More Student Takeaways from the Return Oversight Committee

A Drexel University class during the fall 2020 term. Photo by Ben Wong.
A Drexel University class during the fall 2020 term. Photo by Ben Wong.

Please visit the ‘Drexel’s Response to Coronavirus’ website for the latest public health advisories.

On March 10 and March 11, Drexel University held the last two meetings in its three-part series of virtual Q&A community conversations in which the University leaders guiding Drexel’s COVID-19 response answered questions submitted by the Drexel community.

During both of those recent hourlong sessions, members of the University’s Return Oversight Committee provide ongoing and updated information related to best practices based on the pandemic’s current trajectory.

Excerpts from the events which related to students have been consolidated and lightly edited in the transcript below. The first virtual Q&A community conversation, held Feb. 25, was recapped for students by DrexelNow with a lightly edited transcript you can read here.

For additional information, please refer to the Student FAQs page on the ‘Drexel’s Response to Coronavirus’ website, and email with additional questions and concerns.

Vaccination and Testing

Click here to read more vaccination and testing information from first Q&A event.

On Drexel’s coronavirus positivity to date:

Vice Provost for Community Health Care Innovation and Director of the Return Oversight Committee Marla Gold, MD: In the world of public health, often we focus on positivity rate. We want that rate to ideally, according to the World Health Organization, be below 5%. Happily, right now it's below 5% for the entire city of Philadelphia, all in — this varies by neighborhood, but all in right now. So, again, we're in this magical window on the back side of another surge. And we hope it stays down.

In our campus, as you saw from a recent email blast about data, we've been averaging this term well under 2%, about 1.3%. … In the vast majority of groupings, of infection among people, has mainly been students but that's because students are the main ones who are here and they are in congregate living situations or with roommates. Most of these infections happen indoors in small gatherings, not big parties. We're not hearing about giant parties or events that we maybe heard about nine or 10 months ago in higher ed.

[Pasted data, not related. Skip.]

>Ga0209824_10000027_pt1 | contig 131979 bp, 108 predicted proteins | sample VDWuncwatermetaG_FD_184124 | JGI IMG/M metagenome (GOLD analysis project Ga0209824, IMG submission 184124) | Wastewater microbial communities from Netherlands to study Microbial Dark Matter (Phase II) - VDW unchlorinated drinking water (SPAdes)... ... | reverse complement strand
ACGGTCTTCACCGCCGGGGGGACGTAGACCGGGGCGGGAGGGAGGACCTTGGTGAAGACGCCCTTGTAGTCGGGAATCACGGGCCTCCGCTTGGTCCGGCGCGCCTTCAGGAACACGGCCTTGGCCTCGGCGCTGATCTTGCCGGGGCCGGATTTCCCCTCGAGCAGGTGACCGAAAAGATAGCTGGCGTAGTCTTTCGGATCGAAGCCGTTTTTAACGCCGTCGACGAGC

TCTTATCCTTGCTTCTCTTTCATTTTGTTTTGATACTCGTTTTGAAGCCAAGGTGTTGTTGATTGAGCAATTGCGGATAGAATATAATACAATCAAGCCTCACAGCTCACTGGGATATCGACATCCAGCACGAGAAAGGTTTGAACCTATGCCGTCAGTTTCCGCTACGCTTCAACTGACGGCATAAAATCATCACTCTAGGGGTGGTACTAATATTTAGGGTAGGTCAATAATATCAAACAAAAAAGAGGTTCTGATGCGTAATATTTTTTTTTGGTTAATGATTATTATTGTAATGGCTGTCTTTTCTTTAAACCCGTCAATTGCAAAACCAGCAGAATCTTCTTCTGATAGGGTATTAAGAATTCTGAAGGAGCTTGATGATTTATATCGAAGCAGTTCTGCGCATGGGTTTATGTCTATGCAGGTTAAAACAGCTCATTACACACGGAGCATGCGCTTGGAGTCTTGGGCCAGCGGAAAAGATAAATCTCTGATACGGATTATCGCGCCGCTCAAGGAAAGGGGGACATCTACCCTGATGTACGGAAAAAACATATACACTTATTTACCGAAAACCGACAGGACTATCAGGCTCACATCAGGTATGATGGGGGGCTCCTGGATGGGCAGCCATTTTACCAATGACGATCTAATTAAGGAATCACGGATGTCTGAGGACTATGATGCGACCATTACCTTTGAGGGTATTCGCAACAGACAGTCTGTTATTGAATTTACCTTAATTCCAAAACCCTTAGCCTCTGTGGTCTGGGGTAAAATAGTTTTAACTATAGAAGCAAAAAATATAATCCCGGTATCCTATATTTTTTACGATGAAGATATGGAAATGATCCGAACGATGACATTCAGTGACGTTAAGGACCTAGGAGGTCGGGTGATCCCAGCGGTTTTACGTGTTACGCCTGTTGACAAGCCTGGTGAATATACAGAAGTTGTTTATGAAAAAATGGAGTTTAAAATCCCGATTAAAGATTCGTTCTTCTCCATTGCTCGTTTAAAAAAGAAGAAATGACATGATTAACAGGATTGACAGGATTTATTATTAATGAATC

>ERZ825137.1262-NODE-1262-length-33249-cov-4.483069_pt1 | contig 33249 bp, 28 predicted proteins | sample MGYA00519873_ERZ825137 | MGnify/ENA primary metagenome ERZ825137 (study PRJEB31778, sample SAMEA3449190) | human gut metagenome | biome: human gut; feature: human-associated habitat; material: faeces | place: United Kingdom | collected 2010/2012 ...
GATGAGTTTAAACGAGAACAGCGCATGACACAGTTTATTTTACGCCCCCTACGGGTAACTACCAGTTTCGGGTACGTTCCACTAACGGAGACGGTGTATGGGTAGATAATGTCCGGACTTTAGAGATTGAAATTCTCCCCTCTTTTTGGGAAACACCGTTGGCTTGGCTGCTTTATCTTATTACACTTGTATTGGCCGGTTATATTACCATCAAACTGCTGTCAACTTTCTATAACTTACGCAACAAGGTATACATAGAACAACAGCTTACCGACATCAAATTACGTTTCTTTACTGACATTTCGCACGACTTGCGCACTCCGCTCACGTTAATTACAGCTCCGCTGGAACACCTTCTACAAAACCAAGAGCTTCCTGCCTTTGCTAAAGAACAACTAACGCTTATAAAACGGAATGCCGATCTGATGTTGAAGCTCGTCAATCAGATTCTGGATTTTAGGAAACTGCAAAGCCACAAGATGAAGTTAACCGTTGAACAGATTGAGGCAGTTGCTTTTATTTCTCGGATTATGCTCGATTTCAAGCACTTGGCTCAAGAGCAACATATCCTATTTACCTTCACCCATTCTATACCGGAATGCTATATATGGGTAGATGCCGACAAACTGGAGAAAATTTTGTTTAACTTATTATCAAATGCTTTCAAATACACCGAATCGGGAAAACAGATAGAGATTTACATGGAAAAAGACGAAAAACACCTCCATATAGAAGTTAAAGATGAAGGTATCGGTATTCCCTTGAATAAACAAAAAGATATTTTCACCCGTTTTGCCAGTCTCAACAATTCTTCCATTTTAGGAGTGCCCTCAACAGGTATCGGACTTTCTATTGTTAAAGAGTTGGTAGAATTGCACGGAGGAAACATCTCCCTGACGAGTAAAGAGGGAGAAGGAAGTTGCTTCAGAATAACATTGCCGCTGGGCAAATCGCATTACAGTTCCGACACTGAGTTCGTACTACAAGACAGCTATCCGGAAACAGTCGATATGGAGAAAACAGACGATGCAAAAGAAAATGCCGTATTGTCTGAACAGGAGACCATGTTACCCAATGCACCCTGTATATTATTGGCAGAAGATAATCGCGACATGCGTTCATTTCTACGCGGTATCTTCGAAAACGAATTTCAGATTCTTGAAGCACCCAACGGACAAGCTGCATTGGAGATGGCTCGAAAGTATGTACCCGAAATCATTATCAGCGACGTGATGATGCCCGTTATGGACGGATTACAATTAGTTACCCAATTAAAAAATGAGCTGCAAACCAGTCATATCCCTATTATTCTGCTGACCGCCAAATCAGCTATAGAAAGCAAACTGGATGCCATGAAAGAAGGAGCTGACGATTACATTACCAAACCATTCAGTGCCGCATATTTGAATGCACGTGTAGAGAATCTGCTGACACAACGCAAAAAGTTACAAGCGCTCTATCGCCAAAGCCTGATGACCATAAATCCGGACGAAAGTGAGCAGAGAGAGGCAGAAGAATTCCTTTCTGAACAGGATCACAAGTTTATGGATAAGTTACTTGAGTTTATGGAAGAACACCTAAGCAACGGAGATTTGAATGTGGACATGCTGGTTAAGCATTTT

So it happens when someone new comes into the house who hasn't been there to visit, or it happens when folks get together to celebrate something. We have been asking our young students, our young people, at a time when they crave to be together, we are asking them to do very difficult things if they want to be here. And for the most part, they've been able to do this. This is a positive environment, not a punitive one. We give them information about cause and what to do.

We have a group that meets every morning from student life, mental health and residency looking at the dorms, as well as student health, looking at where disease is. With private health information, and we have that permission to see where students have been, if there are patterns, we can see if there's more than one infection in a class and we can see has anyone been exposed? There is no evidence to date at our institution, nor others, of any spread from student to instructor, from student to student in a classroom setting nor in a library or in a gym or in any campus non-residential indoor space. I want you to know that there's a system for your health and safety and we're watching and thankfully, we've had no serious infections here among our population and particularly among our students who we follow. That's been very important as well. So, we're managing the warm weather. And again, it's not punitive. It's positive to get people to be able to do all of these new changes in our behavior so we can move forward as a community.